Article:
Saint Vitus @ The Echoplex, Los Angeles, May 13, 2014
“This is a lot different for us than it was in L.A. 35 years ago.” So says Saint Vitus guitarist and mastermind Dave Chandler from the stage at the Echoplex, where several hundred headbangers, burnouts and biker types have gathered to suck on Bud tallboys and bask in the stoned glory of Vitus’ 35th anniversary and full performance of their stone-cold 1986 doom classic, Born Too Late.
Presumably, Chandler is referring to the fact that hardly anyone here in the band’s hometown gave a flying fuck about Saint Vitus back in the ’80s, when they were the misfit metal band on SST and dismissed as retrograde dinosaurs by pretty much everyone except certain members of Black Flag and the Mentors. But for all the alleged musical crimes Saint Vitus have been accused of since forming three and a half decades ago—being too slow (then), too old (now) or too wasted (then and now)—few seemed to grasp the band’s essence. Much more than mere Sabbath worshippers or even rightful heirs to the Sabbathian throne, Vitus are the thing they never get credit for being: the heaviest soul band alive. Their not-so-secret weapon, then as now, is Scott “Wino” Weinrich, the D.C.-bred crank enthusiast, guitar slayer (though he only briefly put this talent to use in Vitus) and seething tattooed soul singer who replaced original Vitus vocalist Scott Reagers in 1985.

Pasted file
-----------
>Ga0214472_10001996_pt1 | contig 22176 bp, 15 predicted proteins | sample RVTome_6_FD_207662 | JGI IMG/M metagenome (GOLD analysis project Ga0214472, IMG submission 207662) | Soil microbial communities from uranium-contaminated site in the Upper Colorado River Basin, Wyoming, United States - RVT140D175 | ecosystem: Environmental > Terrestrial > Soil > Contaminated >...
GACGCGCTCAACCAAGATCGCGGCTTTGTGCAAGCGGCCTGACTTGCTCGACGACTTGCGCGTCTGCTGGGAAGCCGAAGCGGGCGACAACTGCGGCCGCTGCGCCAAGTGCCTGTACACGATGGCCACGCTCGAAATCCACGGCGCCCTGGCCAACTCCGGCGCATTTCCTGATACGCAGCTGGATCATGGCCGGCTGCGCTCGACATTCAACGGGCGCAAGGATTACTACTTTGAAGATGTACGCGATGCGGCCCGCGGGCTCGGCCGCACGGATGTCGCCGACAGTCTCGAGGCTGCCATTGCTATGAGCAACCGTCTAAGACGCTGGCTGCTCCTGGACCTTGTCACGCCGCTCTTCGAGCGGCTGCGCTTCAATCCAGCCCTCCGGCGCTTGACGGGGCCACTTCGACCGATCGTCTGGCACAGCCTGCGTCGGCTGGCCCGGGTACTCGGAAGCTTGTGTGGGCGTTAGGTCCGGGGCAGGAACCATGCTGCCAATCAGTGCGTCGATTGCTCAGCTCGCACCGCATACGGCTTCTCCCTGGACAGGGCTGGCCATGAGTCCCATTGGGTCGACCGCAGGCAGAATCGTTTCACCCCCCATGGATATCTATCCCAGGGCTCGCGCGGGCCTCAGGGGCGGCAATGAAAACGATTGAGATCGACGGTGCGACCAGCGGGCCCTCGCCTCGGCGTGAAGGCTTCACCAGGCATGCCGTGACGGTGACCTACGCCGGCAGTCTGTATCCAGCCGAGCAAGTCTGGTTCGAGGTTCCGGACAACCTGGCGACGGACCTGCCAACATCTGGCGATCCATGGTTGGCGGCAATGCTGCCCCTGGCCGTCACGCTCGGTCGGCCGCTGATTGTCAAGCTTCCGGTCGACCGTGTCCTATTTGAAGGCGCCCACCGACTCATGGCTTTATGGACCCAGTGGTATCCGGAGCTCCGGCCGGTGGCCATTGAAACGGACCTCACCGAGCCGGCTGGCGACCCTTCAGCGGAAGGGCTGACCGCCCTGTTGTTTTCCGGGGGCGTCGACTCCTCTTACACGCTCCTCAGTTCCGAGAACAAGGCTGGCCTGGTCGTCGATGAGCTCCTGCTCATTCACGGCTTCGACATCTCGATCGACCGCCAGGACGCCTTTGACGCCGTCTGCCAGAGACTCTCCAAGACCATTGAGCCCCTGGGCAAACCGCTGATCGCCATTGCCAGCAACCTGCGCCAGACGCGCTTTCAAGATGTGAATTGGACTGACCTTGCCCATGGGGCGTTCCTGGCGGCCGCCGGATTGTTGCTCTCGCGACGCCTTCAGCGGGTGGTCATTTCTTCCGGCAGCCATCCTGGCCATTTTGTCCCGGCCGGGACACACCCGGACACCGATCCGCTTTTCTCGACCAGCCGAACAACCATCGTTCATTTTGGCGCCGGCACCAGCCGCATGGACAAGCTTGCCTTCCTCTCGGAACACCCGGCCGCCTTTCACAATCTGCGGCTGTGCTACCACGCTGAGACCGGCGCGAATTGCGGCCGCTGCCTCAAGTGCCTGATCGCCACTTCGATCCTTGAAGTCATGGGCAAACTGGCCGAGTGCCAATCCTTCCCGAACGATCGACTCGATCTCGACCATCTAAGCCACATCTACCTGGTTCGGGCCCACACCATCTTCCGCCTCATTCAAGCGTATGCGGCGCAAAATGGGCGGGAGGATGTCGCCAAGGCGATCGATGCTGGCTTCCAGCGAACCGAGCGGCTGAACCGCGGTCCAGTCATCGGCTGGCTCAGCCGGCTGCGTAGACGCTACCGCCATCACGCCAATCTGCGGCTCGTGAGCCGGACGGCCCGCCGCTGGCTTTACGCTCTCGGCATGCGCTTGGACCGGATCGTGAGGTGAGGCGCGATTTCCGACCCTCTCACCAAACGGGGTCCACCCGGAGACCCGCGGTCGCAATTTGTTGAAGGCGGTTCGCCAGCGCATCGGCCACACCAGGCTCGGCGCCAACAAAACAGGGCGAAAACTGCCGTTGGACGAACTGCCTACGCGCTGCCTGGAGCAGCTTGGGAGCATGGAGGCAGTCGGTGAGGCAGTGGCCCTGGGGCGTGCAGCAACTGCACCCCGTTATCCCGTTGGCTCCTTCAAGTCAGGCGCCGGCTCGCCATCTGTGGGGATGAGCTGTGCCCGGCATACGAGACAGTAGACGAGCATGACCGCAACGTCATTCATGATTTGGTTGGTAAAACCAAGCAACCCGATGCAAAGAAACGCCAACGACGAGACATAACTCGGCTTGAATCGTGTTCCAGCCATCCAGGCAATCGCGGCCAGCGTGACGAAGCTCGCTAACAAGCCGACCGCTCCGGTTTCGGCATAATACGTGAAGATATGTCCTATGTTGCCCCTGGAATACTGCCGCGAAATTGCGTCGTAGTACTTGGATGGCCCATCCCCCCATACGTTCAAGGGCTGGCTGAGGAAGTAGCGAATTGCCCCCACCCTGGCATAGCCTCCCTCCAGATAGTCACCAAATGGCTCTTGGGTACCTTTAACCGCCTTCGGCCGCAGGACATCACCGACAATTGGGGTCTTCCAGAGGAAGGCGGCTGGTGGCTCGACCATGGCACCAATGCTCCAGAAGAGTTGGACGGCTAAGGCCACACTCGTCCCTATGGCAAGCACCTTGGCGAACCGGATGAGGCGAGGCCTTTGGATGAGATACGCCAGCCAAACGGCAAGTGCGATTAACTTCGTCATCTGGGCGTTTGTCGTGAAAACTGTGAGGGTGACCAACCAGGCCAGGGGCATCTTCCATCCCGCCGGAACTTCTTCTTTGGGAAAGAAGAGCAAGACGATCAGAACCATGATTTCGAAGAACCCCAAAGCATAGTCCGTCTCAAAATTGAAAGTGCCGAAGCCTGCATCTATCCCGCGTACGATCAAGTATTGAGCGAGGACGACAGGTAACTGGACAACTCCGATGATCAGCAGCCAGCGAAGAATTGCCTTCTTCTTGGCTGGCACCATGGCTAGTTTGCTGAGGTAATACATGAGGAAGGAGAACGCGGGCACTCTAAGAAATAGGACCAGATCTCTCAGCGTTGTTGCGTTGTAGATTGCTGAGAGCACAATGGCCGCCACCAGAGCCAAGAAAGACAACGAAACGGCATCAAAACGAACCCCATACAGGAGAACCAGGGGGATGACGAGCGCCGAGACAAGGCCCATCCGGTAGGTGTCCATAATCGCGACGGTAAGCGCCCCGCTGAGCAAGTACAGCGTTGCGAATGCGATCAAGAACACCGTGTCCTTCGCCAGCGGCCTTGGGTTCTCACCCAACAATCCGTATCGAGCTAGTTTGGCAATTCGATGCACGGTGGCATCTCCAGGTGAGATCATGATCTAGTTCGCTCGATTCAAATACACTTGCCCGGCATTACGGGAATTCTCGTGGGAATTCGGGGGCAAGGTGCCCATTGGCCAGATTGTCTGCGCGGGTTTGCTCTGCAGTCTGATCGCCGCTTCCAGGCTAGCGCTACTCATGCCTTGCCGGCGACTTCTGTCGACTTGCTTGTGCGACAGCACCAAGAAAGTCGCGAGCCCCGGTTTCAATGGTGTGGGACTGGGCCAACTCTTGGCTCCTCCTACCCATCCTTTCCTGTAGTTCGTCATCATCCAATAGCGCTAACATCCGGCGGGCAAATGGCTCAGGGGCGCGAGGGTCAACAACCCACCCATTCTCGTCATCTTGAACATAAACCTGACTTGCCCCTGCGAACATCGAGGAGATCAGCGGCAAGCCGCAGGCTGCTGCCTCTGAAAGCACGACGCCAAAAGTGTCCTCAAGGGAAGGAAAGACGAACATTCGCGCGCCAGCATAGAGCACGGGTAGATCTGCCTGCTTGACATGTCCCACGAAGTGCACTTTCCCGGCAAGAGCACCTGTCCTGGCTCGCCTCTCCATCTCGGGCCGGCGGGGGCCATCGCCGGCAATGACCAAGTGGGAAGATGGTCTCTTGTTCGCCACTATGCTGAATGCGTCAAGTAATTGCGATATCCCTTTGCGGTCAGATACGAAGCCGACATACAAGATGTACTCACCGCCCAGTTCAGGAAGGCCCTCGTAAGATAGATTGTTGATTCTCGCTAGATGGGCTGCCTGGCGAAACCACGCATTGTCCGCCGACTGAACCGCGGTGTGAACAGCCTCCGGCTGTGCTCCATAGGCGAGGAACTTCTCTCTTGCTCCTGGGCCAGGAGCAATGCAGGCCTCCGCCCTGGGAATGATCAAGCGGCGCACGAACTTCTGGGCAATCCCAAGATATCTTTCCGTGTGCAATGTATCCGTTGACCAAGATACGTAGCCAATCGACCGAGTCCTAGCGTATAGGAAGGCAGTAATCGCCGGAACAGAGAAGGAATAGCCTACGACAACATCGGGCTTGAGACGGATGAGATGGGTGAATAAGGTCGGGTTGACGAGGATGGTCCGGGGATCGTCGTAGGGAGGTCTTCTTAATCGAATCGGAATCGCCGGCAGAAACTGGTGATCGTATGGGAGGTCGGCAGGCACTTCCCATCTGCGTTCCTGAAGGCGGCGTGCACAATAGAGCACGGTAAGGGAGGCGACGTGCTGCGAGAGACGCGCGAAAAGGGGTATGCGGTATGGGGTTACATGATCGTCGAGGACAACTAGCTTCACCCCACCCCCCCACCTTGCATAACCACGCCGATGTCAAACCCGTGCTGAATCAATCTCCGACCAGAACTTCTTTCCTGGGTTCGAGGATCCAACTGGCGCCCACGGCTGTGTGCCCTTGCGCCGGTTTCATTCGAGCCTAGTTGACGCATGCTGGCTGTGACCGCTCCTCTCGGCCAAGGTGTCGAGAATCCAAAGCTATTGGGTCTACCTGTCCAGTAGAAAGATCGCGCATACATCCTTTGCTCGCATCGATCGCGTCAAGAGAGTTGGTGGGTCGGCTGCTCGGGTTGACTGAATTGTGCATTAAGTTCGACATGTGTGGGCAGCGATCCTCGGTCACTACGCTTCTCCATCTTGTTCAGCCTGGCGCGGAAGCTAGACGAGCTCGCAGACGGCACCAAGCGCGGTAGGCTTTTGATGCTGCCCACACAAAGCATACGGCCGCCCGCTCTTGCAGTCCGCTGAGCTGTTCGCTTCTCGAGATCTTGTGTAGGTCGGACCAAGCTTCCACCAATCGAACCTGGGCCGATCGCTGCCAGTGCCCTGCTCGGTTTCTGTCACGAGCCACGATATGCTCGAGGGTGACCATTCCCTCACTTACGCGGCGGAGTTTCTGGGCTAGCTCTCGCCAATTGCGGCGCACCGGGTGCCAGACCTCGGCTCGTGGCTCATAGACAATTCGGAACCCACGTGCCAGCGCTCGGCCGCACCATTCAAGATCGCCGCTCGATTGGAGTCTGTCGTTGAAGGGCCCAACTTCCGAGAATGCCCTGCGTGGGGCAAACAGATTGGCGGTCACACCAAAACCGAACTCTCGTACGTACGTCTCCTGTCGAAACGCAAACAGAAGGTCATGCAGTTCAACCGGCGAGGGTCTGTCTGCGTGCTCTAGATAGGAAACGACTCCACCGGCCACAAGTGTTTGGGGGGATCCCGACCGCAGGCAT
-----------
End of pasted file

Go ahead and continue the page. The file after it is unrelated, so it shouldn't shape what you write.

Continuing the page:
That soul is both inherent and enhanced through years of struggle. And that’s because Vitus never left the street. Sabbath became full-blown rock stars within three years of forming, maybe less. By the time Paranoid was out, they were already bigger than Vitus ever got. And money-wise? Forget it: The Drab Four recorded their fourth album in a Bel Air mansion surrounded by Scarface-sized piles of cocaine. Vitus recorded their fourth, Mournful Cries, in three days at some dump in Hollywood called, appropriately, the Music Grinder. The chances are excellent that they were wide awake on speed the entire time.
Speaking of speed: The nice thing about watching bands that play slow is that you can stand right up front without having to worry about getting spin-kicked in the shoulder blades by some over-enthusiastic waterhead. So we roll straight up to the barrier as Chandler, Wino, bassist Mark Adams and drummer Henry Vasquez kick off with back-to-back face-rulers “Living Backwards” and “I Bleed Black” from 1990’s V before easing into the Reagers-era anthem “War Is Our Destiny” and “Blessed Night” from 2012’s Lillie: F-65. At the end of “The Troll,” Chandler leans forward to give the audience ye olde invisible orange. And the bug eyes. And the wah-wah on full fucking blast. But no chords or notes or anything like that. Who needs that shit when you’ve got feedback and bug eyes and invisible fruit? Not us.
The Born Too Late segment of the show begins with the droning death chant of “The War Starter” and proceeds in no particular order. After wailing through the bass-driven slow=burner “The Lost Feeling,” Chandler advises the crowd: “Don’t dial 976-WINO. It’s not a good time.”
Wino replies with zero beats missed: “News to me.”
It sounds almost scripted, like an old Honeymooners routine, except that Wino seems genuinely surprised when Chandler says it. But there’s little time to reflect: It’s officially time to saw off the monstrous acid paean “Clear Windowpane” and easily a third of the crowd starts singing along. Which, in Los Angeles, is about as common as stumbling across two unicorns fucking in an alley.
Toward the end of the set, Wino asks the audience what we want to hear. Someone yells for “Thirsty and Miserable,” the Flag song Vitus covered back in ’87. “Cool,” Wino says, flashing a wry smile. “We’re definitely not gonna play that one.”
They close with “Born Too Late,” obviously. It’s got more soul than just about anything you’d care to mention.